Surprises on the Trotline
The marine weather forecast promised only a short window of good weather, but that early May day was the only opportunity coming for quite some time. My friend Mike, his girlfriend Michelle and I launched my skiff that morning, just as a generous full tide was beginning to fall, a good phase to crab the long narrow inlet we had in mind.
The first weeks of May are early for crabs in the mid-Bay — or have been the last few years. But we’d heard from some commercial potters that the blue devils had already begun to move well in our part of the Chesapeake. Even better, acquaintances who lived on this particular inlet had reported that some of their pots were capturing a surprising numbers of jimmies.
Fish Are Biting ...
The trophy season is getting better and better. Good-sized rockfish are being boated by trollers, usually on parachutes adorned with large soft shad in white or chartreuse. Chummers are also getting in on the action with Podickery, Hackett’s, Love Point and the mouth of the Eastern Bay producing nice stripers for those soaking cut menhaden back in their slicks.
Blue Crab Alert
DNR is seeking public comment until May 24 on potential changes to commercial crabbing limits, including increasing the female harvest. In light of the positive results after restricting female harvest the past few years, you might expect these restrictions to be maintained if not increased. Apparently not.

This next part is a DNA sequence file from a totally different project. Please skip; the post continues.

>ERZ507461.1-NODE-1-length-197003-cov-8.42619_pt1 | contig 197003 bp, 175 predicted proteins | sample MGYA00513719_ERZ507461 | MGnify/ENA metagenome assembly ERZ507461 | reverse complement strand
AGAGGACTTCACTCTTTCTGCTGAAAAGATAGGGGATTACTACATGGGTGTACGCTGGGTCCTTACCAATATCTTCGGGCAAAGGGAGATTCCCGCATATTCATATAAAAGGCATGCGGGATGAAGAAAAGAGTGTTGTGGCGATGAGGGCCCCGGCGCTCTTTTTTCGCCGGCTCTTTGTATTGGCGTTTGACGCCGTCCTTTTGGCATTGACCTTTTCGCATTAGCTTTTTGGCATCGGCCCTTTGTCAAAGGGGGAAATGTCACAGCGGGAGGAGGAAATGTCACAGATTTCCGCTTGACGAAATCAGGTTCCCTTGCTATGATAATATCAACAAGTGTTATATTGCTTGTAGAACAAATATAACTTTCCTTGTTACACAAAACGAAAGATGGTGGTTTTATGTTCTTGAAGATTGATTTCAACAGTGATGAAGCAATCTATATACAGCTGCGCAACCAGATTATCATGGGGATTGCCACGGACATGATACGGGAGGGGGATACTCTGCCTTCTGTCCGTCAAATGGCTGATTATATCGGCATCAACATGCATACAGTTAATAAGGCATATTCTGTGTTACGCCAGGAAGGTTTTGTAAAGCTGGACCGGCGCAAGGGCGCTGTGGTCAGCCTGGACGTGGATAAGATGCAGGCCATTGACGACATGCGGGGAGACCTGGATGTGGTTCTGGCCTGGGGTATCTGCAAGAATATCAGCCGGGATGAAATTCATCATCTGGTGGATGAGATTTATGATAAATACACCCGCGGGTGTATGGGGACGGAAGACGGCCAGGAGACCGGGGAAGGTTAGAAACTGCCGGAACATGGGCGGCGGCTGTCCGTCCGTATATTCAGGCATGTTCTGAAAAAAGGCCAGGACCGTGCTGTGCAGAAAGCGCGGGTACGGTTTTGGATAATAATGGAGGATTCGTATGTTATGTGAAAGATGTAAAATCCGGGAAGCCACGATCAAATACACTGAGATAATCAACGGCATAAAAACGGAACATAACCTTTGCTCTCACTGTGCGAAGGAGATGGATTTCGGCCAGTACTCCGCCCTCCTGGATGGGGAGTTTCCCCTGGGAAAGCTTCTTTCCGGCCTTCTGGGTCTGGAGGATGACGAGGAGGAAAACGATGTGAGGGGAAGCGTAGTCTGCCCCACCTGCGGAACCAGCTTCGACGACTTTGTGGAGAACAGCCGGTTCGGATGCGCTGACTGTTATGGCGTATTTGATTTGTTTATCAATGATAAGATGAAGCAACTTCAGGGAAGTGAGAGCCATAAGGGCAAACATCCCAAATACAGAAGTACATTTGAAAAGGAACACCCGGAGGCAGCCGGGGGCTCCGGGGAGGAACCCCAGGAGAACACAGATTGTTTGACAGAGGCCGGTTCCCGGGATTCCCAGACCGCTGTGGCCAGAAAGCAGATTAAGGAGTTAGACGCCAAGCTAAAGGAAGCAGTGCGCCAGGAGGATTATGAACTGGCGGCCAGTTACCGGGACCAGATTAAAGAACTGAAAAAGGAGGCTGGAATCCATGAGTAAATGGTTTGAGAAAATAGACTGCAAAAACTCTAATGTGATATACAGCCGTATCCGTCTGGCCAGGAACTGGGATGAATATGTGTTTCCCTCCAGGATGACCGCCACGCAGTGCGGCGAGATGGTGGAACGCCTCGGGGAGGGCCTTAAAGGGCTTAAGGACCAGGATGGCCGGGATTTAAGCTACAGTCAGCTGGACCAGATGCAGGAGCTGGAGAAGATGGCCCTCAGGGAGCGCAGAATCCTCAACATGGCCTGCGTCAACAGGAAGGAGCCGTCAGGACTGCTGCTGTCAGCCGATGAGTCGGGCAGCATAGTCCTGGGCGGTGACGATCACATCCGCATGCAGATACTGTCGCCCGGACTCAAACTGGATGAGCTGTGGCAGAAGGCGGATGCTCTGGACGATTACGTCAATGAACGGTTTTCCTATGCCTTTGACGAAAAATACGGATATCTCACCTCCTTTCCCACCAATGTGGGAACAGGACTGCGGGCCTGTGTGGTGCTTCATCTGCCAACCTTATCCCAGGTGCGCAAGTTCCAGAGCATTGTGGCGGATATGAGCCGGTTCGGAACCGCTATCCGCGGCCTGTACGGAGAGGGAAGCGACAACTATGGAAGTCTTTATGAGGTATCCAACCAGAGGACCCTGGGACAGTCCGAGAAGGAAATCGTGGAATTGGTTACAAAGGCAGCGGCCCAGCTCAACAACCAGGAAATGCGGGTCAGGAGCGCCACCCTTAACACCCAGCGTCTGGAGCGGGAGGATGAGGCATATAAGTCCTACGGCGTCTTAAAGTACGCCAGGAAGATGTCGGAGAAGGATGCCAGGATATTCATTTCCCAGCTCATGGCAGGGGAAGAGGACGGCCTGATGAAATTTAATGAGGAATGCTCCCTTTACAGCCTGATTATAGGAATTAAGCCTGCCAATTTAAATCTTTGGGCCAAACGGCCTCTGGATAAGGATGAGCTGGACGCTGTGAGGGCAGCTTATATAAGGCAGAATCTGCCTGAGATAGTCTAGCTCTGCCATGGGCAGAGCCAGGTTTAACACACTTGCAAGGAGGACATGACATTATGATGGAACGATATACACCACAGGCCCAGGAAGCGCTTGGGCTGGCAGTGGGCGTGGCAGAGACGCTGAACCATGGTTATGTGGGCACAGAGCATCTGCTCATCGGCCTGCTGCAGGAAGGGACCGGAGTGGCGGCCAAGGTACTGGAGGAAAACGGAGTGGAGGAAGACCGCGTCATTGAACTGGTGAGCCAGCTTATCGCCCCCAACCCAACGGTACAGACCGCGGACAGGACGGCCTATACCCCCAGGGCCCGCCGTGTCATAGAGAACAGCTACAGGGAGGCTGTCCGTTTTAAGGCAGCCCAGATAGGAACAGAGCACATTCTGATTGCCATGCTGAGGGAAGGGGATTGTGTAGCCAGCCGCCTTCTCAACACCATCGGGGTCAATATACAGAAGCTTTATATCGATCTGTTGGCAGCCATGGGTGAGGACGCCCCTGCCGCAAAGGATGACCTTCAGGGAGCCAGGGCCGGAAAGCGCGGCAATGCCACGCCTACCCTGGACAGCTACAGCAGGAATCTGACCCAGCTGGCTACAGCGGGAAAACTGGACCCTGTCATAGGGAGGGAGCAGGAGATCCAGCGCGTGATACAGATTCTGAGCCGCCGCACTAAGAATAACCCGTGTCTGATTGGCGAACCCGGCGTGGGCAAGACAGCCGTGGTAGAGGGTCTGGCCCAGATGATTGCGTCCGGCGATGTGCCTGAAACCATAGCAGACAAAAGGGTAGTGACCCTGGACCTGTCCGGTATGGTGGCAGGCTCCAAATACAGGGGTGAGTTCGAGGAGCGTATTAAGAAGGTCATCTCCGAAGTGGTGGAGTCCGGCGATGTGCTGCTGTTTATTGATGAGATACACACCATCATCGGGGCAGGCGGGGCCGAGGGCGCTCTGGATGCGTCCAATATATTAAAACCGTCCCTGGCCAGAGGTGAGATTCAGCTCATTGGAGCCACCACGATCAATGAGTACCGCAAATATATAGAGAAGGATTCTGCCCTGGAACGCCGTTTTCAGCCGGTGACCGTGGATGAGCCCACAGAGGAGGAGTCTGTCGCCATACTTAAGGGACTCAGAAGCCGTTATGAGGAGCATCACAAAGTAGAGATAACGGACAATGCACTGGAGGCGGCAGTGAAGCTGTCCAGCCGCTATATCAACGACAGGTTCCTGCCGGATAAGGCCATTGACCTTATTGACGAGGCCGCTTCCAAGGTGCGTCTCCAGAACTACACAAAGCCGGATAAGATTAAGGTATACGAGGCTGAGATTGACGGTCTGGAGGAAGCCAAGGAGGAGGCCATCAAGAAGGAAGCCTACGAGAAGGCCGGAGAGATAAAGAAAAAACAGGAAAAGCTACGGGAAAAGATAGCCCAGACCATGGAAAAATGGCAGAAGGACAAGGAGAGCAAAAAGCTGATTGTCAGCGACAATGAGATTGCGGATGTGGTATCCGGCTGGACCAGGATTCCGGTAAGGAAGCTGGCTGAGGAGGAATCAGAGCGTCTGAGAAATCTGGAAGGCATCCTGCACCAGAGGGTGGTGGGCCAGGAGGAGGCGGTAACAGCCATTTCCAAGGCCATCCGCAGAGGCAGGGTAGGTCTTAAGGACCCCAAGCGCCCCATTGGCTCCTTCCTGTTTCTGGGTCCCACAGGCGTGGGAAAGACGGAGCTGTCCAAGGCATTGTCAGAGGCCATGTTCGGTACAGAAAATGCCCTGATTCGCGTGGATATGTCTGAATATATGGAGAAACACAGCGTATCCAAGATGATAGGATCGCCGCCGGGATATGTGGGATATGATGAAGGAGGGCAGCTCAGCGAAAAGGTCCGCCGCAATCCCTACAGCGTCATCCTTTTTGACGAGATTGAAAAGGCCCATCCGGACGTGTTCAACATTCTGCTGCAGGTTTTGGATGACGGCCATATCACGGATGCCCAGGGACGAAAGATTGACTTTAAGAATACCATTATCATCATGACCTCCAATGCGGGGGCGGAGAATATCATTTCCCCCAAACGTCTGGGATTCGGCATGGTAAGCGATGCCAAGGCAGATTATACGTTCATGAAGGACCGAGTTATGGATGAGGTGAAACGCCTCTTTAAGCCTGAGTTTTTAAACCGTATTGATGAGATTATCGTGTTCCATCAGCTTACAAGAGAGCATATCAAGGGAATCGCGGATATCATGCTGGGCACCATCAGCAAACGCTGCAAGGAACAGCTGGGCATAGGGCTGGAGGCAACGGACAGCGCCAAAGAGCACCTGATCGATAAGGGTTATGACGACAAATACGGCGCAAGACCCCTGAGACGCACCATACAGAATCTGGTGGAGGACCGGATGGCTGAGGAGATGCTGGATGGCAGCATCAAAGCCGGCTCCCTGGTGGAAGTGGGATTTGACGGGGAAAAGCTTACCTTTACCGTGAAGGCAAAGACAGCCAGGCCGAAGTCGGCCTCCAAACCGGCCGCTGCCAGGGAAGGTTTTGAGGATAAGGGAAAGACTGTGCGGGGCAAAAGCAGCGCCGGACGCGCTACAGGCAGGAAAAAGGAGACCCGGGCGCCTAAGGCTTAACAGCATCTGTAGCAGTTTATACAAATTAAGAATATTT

Yet another illegal commercial gill net (the 10th since February) was discovered, almost a mile of it, holding tons of rotting rockfish.
A southwest wind was threatening to breeze up as we laid out the 800 feet of trotline we had sweetened with chicken necks earlier that morning. Idling slowly back to where we had started to give the crabs time to find our baits, we began our first run with fingers crossed.
Mike volunteered to be first with the net. It proved to be a particularly difficult task. The water was heavily silted from the recent rains, and a new line roller setup was not raising the trotline high enough out of the water to give him a good look at the snoods. With our line rigged with nine-inch droppers, it was almost impossible to see if a crab was on a bait.
Mike adjusted to this situation by scooping as if every snood held a prize. It was a physically demanding technique but one that worked. Blue crabs of all sizes began coming up regularly in our dippers.
That would have been fantastic if just half the crabs had been keepers. But most were throwbacks. On the bright side, a few were legal, so we persisted, and our basket began to accumulate quite a pile of nice, heavy, medium-sized jimmies.
Then, despite the morning’s forecast of mild breezes, a stiff wind came after us.
As it strengthened, it also gusted randomly out of the south and pushed our light skiff first one way, then another. This dragged the trotline in our roller sideways, and while the extra motion didn’t seem to bother the countless smaller crabs that doggedly clung to our baits, the larger jimmies weren’t as tenacious. Keepers got even more scarce.
We stuck with it for another hour, adding a few more nice crabs to our basket. Retrieving our trotline, we packed everything up and headed home, letting the wind have its way.
Later that evening as the weather thrashed the tree line and a cold rain dripped down our windows, my wife and I dug into our share of the bounty. We gave thanks for the surprisingly early feast. It was especially delicious knowing that there would be a lot more of this celebration coming soon.